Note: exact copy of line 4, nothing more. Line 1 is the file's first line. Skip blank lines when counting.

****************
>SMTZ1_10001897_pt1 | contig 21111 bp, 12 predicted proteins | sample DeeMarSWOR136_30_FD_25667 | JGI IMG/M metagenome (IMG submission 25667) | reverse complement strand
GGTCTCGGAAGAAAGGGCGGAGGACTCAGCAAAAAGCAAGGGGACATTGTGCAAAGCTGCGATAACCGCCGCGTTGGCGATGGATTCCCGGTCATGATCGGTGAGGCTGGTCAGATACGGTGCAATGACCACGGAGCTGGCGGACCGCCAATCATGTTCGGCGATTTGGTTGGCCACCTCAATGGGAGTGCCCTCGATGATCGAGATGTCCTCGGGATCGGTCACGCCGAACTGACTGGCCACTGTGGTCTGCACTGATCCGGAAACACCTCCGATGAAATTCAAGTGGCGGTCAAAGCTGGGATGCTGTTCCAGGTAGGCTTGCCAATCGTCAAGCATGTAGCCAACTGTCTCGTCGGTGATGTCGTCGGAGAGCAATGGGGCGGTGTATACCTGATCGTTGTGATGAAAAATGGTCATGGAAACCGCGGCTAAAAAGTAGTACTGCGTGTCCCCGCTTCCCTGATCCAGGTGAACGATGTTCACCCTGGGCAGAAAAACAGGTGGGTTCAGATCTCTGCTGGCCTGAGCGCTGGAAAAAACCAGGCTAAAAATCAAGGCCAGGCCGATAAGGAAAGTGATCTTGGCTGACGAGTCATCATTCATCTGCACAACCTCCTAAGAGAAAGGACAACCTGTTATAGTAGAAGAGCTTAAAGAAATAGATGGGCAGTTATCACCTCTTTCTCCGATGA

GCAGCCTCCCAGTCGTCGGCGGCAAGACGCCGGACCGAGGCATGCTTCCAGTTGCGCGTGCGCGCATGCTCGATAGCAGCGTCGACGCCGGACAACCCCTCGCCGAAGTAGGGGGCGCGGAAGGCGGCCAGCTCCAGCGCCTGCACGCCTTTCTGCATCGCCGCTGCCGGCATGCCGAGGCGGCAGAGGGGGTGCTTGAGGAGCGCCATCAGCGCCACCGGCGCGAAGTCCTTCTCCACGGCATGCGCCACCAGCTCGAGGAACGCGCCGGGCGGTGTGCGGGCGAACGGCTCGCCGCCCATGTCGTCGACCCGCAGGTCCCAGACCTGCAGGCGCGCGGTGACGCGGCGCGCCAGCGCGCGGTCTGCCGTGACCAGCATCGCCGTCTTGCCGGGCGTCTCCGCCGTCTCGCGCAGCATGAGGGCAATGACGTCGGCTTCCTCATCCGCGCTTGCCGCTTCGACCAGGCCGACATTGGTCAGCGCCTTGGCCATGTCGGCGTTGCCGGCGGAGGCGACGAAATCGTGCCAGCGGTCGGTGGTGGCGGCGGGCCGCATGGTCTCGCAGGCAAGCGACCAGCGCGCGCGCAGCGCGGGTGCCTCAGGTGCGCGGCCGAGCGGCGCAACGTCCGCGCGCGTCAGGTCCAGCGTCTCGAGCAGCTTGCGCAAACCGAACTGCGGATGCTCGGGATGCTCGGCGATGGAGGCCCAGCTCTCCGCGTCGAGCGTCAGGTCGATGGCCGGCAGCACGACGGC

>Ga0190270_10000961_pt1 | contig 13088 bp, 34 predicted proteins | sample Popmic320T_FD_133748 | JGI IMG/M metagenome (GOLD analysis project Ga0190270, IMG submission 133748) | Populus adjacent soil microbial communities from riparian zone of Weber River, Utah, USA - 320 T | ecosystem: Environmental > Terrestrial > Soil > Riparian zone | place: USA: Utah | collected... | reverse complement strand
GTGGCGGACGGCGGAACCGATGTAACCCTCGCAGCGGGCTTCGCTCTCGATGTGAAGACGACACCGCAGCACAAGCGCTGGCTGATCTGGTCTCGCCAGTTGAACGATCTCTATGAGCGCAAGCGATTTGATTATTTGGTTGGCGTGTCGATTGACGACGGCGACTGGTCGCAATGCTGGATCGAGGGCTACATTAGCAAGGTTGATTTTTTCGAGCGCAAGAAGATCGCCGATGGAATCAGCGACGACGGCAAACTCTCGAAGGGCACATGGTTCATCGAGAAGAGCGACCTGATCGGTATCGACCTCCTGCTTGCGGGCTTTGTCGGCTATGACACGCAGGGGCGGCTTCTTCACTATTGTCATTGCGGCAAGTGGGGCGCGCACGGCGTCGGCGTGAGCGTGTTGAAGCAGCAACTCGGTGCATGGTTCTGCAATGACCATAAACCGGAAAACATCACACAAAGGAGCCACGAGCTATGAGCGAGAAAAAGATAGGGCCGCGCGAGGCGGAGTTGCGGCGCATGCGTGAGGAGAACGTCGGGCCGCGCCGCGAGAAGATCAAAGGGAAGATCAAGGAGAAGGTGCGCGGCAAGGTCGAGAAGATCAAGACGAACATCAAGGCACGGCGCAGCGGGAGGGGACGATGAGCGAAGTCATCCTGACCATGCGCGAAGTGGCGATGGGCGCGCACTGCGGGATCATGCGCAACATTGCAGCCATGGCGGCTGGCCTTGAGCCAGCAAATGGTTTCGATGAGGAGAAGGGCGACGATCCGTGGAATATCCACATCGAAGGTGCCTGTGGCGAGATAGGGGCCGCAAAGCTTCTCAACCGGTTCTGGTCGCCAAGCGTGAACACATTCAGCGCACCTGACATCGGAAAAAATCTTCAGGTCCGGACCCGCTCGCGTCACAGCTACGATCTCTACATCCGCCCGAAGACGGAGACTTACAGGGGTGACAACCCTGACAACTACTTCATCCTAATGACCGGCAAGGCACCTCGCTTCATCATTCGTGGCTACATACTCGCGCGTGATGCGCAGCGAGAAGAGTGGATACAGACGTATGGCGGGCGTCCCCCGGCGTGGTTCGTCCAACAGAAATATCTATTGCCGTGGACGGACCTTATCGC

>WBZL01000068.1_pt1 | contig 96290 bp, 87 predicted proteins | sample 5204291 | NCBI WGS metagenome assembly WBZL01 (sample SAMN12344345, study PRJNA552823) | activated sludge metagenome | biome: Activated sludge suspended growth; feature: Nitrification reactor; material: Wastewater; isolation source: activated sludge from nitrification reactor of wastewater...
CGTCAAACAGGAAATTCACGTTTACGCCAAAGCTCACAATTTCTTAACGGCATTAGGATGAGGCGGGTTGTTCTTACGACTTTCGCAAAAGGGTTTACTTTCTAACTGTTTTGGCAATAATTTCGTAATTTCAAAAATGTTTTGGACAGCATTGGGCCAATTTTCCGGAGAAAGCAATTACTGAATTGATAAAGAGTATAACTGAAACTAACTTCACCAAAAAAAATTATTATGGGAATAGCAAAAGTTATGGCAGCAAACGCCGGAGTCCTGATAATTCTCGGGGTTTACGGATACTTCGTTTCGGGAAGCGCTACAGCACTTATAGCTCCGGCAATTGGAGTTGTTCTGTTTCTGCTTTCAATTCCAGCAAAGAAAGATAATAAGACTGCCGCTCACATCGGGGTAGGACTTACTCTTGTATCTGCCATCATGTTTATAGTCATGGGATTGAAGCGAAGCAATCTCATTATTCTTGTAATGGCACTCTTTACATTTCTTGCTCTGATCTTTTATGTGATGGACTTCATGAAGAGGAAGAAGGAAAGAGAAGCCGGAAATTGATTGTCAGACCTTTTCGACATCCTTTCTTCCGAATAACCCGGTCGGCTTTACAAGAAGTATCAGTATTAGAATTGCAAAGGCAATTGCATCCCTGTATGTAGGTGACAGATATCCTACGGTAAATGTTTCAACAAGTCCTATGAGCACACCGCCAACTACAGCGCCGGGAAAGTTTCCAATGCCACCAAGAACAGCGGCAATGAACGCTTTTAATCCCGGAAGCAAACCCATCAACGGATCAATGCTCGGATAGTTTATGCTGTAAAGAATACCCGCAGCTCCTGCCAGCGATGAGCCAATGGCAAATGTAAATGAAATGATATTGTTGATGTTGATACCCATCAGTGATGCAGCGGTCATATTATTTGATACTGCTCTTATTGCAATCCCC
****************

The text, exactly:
>Ga0190270_10000961_pt1 | contig 13088 bp, 34 predicted proteins | sample Popmic320T_FD_133748 | JGI IMG/M metagenome (GOLD analysis project Ga0190270, IMG submission 133748) | Populus adjacent soil microbial communities from riparian zone of Weber River, Utah, USA - 320 T | ecosystem: Environmental > Terrestrial > Soil > Riparian zone | place: USA: Utah | collected... | reverse complement strand